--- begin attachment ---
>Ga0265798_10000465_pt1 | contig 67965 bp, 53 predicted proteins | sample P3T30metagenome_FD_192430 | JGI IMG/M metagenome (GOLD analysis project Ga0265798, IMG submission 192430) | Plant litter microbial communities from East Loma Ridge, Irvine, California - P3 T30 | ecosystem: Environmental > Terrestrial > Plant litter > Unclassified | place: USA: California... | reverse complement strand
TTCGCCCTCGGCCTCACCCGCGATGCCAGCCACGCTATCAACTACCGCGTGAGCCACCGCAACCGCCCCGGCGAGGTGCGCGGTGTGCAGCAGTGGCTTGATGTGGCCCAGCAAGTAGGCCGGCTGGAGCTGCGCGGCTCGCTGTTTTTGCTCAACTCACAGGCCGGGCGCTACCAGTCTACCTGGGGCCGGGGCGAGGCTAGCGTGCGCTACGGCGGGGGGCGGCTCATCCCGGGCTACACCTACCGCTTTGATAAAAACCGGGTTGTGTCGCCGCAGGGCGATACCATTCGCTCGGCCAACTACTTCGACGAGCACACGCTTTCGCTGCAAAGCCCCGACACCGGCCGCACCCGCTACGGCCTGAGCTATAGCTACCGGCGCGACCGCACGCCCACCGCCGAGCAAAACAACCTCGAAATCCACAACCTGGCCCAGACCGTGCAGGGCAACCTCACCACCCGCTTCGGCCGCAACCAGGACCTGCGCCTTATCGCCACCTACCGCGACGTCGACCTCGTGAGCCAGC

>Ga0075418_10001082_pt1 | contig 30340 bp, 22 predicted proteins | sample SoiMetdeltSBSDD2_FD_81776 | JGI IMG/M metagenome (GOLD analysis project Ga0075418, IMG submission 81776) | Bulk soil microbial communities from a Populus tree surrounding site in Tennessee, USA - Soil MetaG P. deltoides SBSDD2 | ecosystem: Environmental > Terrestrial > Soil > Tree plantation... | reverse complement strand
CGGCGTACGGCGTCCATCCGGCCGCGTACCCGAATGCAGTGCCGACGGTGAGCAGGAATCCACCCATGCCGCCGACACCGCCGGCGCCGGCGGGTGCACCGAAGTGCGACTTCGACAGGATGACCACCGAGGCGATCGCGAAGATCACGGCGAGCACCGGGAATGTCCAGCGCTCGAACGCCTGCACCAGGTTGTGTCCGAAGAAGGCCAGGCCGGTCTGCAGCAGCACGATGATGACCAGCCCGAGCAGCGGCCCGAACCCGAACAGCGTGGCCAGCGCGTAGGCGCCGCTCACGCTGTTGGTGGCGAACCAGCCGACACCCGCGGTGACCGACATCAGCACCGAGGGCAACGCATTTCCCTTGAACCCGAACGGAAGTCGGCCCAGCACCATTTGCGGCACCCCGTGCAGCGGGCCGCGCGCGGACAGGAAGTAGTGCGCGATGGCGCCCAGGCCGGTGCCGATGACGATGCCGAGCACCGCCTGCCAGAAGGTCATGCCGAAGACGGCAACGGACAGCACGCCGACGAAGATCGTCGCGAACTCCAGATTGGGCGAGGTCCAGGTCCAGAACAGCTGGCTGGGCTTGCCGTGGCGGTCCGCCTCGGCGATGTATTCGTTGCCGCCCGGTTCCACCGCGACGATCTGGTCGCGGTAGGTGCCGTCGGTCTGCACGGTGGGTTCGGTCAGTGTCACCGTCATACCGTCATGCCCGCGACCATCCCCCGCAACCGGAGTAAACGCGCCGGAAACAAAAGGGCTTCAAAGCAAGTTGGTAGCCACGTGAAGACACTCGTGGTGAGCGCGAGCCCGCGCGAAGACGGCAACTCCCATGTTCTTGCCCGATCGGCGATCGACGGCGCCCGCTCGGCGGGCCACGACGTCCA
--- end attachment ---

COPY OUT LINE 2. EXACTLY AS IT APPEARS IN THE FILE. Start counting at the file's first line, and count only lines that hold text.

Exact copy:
TTCGCCCTCGGCCTCACCCGCGATGCCAGCCACGCTATCAACTACCGCGTGAGCCACCGCAACCGCCCCGGCGAGGTGCGCGGTGTGCAGCAGTGGCTTGATGTGGCCCAGCAAGTAGGCCGGCTGGAGCTGCGCGGCTCGCTGTTTTTGCTCAACTCACAGGCCGGGCGCTACCAGTCTACCTGGGGCCGGGGCGAGGCTAGCGTGCGCTACGGCGGGGGGCGGCTCATCCCGGGCTACACCTACCGCTTTGATAAAAACCGGGTTGTGTCGCCGCAGGGCGATACCATTCGCTCGGCCAACTACTTCGACGAGCACACGCTTTCGCTGCAAAGCCCCGACACCGGCCGCACCCGCTACGGCCTGAGCTATAGCTACCGGCGCGACCGCACGCCCACCGCCGAGCAAAACAACCTCGAAATCCACAACCTGGCCCAGACCGTGCAGGGCAACCTCACCACCCGCTTCGGCCGCAACCAGGACCTGCGCCTTATCGCCACCTACCGCGACGTCGACCTCGTGAGCCAGC